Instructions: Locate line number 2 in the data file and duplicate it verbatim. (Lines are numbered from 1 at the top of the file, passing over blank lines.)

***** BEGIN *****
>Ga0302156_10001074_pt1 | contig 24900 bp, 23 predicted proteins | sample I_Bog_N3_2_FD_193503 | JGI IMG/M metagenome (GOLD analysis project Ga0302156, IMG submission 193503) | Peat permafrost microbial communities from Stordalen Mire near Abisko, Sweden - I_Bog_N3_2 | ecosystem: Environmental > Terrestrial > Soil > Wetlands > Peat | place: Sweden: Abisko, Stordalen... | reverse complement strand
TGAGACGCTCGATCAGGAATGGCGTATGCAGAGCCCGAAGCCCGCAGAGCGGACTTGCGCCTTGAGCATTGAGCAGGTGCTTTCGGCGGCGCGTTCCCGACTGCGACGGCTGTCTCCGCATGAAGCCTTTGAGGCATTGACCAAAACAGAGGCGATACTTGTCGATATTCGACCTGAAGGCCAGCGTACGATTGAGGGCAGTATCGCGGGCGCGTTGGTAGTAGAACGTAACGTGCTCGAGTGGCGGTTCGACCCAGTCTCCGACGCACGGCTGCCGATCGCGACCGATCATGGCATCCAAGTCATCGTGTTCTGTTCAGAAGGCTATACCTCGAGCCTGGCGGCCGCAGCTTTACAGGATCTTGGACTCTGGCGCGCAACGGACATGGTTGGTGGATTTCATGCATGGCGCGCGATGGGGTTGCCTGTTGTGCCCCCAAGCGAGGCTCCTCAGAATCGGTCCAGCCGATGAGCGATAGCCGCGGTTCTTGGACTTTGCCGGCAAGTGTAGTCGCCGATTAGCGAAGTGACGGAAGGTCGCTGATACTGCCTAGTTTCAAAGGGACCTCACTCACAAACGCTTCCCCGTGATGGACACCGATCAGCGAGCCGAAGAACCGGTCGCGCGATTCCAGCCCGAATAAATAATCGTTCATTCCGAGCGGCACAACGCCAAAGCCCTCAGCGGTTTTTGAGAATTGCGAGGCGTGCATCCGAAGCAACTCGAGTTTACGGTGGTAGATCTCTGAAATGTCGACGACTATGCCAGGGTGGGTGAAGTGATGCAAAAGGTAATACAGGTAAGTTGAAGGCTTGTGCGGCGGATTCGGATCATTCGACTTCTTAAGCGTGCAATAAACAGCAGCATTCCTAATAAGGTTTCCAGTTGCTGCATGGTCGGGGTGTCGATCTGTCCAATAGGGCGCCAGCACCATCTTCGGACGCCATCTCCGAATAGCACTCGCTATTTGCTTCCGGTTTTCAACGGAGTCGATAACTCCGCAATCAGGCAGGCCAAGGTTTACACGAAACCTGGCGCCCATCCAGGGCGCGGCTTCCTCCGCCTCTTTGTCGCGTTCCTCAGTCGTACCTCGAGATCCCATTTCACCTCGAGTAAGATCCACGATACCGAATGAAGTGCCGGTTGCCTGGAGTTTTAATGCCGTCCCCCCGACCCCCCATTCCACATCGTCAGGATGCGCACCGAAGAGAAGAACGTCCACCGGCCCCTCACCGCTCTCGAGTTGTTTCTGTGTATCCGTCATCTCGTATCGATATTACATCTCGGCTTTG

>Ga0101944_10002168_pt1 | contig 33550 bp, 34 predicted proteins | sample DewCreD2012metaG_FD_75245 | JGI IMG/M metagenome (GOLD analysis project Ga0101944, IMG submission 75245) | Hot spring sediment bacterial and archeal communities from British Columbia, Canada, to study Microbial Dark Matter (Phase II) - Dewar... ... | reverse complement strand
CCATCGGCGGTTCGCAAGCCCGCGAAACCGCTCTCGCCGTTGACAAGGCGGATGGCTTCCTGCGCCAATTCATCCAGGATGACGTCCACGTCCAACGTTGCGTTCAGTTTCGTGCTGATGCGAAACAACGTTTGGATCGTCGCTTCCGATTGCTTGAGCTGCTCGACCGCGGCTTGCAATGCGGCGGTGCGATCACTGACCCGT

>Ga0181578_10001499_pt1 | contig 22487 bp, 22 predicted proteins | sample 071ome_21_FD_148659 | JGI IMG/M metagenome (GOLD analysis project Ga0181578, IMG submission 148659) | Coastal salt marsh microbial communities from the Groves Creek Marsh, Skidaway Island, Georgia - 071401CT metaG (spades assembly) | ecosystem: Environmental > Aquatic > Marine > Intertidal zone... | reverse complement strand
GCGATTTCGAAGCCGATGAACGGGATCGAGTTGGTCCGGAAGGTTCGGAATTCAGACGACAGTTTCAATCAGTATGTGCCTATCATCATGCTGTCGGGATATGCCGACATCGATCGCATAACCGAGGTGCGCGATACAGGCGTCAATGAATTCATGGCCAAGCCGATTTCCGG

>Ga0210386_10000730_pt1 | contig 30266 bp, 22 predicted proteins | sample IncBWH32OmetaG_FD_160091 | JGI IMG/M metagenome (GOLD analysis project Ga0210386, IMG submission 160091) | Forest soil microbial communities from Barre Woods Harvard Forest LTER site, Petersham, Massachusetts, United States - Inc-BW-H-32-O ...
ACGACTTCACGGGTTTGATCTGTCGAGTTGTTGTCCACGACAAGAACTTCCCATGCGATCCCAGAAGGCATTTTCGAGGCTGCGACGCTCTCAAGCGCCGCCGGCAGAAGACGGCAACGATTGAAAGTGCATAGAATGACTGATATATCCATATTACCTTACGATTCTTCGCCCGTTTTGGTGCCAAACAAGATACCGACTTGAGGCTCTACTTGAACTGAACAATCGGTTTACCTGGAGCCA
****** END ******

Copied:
TGAGACGCTCGATCAGGAATGGCGTATGCAGAGCCCGAAGCCCGCAGAGCGGACTTGCGCCTTGAGCATTGAGCAGGTGCTTTCGGCGGCGCGTTCCCGACTGCGACGGCTGTCTCCGCATGAAGCCTTTGAGGCATTGACCAAAACAGAGGCGATACTTGTCGATATTCGACCTGAAGGCCAGCGTACGATTGAGGGCAGTATCGCGGGCGCGTTGGTAGTAGAACGTAACGTGCTCGAGTGGCGGTTCGACCCAGTCTCCGACGCACGGCTGCCGATCGCGACCGATCATGGCATCCAAGTCATCGTGTTCTGTTCAGAAGGCTATACCTCGAGCCTGGCGGCCGCAGCTTTACAGGATCTTGGACTCTGGCGCGCAACGGACATGGTTGGTGGATTTCATGCATGGCGCGCGATGGGGTTGCCTGTTGTGCCCCCAAGCGAGGCTCCTCAGAATCGGTCCAGCCGATGAGCGATAGCCGCGGTTCTTGGACTTTGCCGGCAAGTGTAGTCGCCGATTAGCGAAGTGACGGAAGGTCGCTGATACTGCCTAGTTTCAAAGGGACCTCACTCACAAACGCTTCCCCGTGATGGACACCGATCAGCGAGCCGAAGAACCGGTCGCGCGATTCCAGCCCGAATAAATAATCGTTCATTCCGAGCGGCACAACGCCAAAGCCCTCAGCGGTTTTTGAGAATTGCGAGGCGTGCATCCGAAGCAACTCGAGTTTACGGTGGTAGATCTCTGAAATGTCGACGACTATGCCAGGGTGGGTGAAGTGATGCAAAAGGTAATACAGGTAAGTTGAAGGCTTGTGCGGCGGATTCGGATCATTCGACTTCTTAAGCGTGCAATAAACAGCAGCATTCCTAATAAGGTTTCCAGTTGCTGCATGGTCGGGGTGTCGATCTGTCCAATAGGGCGCCAGCACCATCTTCGGACGCCATCTCCGAATAGCACTCGCTATTTGCTTCCGGTTTTCAACGGAGTCGATAACTCCGCAATCAGGCAGGCCAAGGTTTACACGAAACCTGGCGCCCATCCAGGGCGCGGCTTCCTCCGCCTCTTTGTCGCGTTCCTCAGTCGTACCTCGAGATCCCATTTCACCTCGAGTAAGATCCACGATACCGAATGAAGTGCCGGTTGCCTGGAGTTTTAATGCCGTCCCCCCGACCCCCCATTCCACATCGTCAGGATGCGCACCGAAGAGAAGAACGTCCACCGGCCCCTCACCGCTCTCGAGTTGTTTCTGTGTATCCGTCATCTCGTATCGATATTACATCTCGGCTTTG